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Streatham One-Way System

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Streatham One-Way System
Location Map ( geo)
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Streatham, South London
Highway Authority
Transport for London
Junction Type
Roads Joined
A23, A214, A216, B242
Junctions related to the A214

One of the shining examples of the type of traffic control you only really encounter in South London, where streets and back alleys are tortured and mauled until they form a monstrous Frankenstein's monster of a junction. Streatham One-Way System is, in fact, an excellent summary of everything that is so frustrating and tedious about motoring in this part of the world.

It is mostly a gyratory system, with existing residential streets of Victorian terraces press-ganged into service as a one-way loop. However, it has the additional features of a two-way road through the middle and another two-way road forming its eastern side, adding many unusual and fascinating traffic flow conflicts into the equation that wouldn't otherwise be there. It should be added, however, that while there are additional conflicts that wouldn't be present if this were a straightforward gyratory system, they have been introduced because the gyratory would not be able to cope with certain traffic flows directed around it, and for that reason the two major routes pass through the middle.

Most of the system is orchestrated by a number of separate signalised junctions, of which the largest and most fearsome is that outside St Leonard's Church where the A216 Mitcham Road and A23 Streatham High Road meet in a grim battle to the death. This five-way junction (complete with many obscure banned turns, splitter islands and a bus gate) is the most congested point on the system and regularly causes queues in all directions well outside the normal peak times.

Looking north from the A216 towards the collision with A23

The problems of this junction are further compounded by the fact that the A23 Streatham High Road is, for most of its time in Streatham, a two or three-lane dual carriageway, making it one of the better roads in this part of London. The dual carriageway is interrupted for a short section of much older S4 (and at one point, S2) through the heart of Streatham itself and it is on this slow section that the Streatham One-Way System is to be found. It almost goes without saying that the northbound confluence of A216 and A23 sees all traffic from both roads fed straight into the S2 section of the High Road, thereby providing the maximum possible potential for congestion.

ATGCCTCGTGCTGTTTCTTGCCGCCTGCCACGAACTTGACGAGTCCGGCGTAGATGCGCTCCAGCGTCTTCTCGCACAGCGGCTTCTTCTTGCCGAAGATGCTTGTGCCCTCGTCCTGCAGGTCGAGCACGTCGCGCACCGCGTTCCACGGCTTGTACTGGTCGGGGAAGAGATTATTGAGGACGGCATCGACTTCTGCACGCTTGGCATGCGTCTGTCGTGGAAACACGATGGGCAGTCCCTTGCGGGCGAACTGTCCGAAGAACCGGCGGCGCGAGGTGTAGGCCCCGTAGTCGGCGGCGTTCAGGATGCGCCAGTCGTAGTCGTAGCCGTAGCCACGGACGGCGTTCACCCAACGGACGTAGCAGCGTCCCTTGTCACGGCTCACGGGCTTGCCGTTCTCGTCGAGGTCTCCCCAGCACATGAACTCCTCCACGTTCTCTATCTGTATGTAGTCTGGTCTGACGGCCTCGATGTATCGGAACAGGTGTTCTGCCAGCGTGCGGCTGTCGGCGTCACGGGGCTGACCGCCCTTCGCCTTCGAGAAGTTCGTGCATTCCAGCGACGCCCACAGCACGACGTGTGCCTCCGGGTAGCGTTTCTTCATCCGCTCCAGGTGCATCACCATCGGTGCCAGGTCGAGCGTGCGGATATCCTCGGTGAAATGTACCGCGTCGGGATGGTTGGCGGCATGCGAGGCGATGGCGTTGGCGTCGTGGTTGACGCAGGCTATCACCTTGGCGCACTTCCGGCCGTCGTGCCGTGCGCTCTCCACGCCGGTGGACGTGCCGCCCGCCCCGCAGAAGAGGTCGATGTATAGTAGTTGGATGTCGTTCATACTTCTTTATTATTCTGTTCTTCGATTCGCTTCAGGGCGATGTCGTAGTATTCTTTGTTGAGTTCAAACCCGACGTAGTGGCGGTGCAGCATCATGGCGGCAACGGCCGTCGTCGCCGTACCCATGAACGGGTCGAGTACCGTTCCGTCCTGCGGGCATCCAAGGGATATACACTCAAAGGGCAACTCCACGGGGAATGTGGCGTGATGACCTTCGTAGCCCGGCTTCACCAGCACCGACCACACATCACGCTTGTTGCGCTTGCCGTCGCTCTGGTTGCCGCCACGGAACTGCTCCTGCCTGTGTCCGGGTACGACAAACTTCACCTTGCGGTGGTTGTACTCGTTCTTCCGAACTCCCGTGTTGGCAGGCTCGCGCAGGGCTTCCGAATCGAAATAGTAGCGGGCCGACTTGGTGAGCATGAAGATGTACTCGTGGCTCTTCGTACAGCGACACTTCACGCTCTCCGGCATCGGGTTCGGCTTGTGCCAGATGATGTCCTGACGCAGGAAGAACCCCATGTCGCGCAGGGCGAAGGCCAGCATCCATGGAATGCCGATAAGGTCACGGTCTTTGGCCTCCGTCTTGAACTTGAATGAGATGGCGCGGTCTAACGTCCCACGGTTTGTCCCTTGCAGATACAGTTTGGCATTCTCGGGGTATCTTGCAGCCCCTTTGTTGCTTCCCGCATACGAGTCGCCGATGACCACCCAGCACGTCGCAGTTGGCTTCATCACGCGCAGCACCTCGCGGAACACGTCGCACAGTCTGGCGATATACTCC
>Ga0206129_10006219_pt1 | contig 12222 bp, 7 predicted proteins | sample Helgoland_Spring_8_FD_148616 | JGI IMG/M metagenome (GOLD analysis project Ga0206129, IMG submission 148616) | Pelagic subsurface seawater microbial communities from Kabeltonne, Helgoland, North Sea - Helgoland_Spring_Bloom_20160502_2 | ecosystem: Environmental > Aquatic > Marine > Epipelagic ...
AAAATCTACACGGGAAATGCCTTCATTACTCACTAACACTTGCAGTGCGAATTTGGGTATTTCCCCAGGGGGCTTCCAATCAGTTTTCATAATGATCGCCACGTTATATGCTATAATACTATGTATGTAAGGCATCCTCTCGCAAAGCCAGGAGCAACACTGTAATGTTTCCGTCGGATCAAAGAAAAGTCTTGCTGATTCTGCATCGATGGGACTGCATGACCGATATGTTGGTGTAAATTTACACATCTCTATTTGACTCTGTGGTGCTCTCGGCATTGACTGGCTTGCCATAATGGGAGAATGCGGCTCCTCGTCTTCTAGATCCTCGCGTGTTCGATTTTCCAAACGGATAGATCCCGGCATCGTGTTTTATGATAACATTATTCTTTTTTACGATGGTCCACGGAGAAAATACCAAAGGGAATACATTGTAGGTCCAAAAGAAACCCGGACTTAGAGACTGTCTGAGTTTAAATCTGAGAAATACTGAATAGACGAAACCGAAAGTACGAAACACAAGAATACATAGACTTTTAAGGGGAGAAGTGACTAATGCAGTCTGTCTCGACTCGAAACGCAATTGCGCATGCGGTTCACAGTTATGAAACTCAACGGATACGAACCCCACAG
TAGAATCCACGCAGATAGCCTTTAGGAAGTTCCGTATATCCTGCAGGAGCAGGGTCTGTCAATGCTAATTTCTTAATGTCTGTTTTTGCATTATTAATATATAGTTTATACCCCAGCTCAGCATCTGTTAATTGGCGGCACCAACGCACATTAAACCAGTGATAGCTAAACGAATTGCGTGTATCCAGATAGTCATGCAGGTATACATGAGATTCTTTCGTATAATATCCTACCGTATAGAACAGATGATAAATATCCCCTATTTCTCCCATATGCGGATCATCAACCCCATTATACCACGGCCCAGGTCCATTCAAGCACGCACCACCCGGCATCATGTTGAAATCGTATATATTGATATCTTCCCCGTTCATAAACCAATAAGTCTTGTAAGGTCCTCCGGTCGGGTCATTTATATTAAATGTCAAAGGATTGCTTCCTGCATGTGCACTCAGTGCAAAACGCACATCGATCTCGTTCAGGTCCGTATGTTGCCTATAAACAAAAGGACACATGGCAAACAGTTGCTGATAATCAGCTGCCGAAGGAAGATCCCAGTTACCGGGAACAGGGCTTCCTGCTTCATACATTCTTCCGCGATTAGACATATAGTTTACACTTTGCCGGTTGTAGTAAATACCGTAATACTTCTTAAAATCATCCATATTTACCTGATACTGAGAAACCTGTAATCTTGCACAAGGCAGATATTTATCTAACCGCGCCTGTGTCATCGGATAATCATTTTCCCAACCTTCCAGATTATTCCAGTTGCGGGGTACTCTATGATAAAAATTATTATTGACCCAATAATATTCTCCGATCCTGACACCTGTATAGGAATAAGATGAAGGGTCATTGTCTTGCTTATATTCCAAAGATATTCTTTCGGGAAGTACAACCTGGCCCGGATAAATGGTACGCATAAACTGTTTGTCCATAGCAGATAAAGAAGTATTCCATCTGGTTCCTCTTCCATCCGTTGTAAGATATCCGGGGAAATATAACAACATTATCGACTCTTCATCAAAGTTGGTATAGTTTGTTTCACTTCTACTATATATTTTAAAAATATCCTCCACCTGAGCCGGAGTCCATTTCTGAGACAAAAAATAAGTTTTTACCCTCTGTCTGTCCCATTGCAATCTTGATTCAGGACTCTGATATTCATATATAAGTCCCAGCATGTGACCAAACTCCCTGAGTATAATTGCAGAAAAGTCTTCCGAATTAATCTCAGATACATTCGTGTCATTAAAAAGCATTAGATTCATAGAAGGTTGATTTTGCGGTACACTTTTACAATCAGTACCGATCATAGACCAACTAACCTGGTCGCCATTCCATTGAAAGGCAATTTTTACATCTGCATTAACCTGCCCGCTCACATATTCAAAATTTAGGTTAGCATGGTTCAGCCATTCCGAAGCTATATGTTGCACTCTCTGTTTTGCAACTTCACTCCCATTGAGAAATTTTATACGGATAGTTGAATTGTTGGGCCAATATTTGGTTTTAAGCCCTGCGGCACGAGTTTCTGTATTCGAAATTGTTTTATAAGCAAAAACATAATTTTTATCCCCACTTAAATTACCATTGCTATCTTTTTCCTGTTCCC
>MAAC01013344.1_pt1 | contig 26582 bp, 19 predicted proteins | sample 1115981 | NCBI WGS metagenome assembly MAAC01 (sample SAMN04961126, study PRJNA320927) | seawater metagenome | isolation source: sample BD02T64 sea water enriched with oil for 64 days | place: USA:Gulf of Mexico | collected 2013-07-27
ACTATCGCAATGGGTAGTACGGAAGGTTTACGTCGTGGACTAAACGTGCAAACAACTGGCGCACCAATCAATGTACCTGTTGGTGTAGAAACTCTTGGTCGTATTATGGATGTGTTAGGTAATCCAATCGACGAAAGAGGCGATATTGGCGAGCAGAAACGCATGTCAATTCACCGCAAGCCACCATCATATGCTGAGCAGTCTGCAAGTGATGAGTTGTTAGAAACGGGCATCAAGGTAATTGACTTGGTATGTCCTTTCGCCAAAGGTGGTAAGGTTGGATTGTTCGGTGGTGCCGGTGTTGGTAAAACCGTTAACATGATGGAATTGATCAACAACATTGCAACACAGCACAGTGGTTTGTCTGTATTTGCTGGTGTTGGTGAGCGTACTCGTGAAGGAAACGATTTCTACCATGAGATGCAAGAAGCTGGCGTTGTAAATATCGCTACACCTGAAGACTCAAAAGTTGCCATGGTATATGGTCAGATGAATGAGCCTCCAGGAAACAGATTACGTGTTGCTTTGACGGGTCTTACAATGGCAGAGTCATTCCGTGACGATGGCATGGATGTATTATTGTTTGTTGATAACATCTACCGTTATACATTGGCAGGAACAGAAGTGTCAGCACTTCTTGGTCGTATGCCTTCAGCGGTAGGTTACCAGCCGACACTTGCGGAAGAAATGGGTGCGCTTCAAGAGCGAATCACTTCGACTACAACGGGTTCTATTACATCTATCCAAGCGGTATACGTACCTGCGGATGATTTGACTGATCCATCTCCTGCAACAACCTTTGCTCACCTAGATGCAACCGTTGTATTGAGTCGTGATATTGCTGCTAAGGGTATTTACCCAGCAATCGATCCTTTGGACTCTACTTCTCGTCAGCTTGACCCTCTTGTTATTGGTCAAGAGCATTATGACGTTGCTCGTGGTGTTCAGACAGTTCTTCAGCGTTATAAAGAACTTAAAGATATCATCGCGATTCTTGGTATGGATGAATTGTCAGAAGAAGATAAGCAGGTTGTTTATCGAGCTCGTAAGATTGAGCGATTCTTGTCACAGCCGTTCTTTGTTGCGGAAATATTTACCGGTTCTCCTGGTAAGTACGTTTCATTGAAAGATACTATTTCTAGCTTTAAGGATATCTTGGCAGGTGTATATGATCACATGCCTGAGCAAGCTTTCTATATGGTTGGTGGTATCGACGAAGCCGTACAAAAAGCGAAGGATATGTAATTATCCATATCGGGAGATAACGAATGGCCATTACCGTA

On the west side of the junction, Ambleside Avenue carries traffic northbound that is headed for the A214, B242 or the A23. It carried three lanes of traffic until about 2005 when Transport for London carried out improvement works, narrowing it to one lane of traffic and introducing parking bays on both sides of the road. Ambleside Avenue is famous as the home of Cynthia Payne, the subject of a very high-profile court case in the 1980s in which she was accused of running a brothel. The Police reports of undercover investigations of "parties" held at her Ambleside Avenue home made the newspapers day after day, and made Payne a household name.

Typical journeys through this junction

To truly appreciate the joy of this interchange, try a journey through it.

From A23 northbound to A214 westbound

A left turn, entirely on the primary route network, and one taken by anyone following the A214 through Streatham, as it multiplexes with the A23 for a short distance here.

  1. U-turn sharp left into the minor residential street Gleneagle Road, signposted Clapham Junction, Wimbledon, Tooting A214.
  2. Turn sharp right into Ambleside Avenue. There are no signs here.
  3. At the crossroads go straight ahead. Both lanes can go forward here but there is only one lane at the other side of the junction.
  4. Follow the street around to the right, with parked cars on both sides.
  5. Move into the left lane and at the next signals turn left onto Tooting Bec Road. You've made it!

From A216 northbound to A23 southbound

Not usually carried out by anyone who has the local knowledge to avoid it. May be necessary on a journey from, say, parts of Tooting to Crystal Palace.

  1. Turn left into Ambleside Avenue at the traffic lights, signposted Clapham Junction, Wimbledon and Balham.
  2. At the next junction get into the right hand lane, now signposted Croydon and Streatham. Turn right at the lights.
  3. Spend ten minutes queueing on Tooting Bec Gardens, a street whose name sounds much nicer than the reality of a congested one-way primary route.
  4. Get into the - wait for it - left hand lane. This is for both directions on the A23; the right hand lane is only for the A216 (back where you came from) and will be empty. There are no road signs to explain this in advance. Eventually the left lane opens out to two lanes.
  5. At the next signals, turn left initially and then hard right down Streatham High Road. Both lanes of traffic will be attempting this maneouvre. Merge in turn as you join the single-lane A23 southbound.


Route To Notes


Central London, Brixton


Brighton, Gatwick Airport, Croydon


Clapham Junction, Tooting





Streatham One-Way System
Related Pictures
View gallery (1)
Mitcham Lane, approaching the junction with Streatham High Road - Geograph - 1398898.jpg
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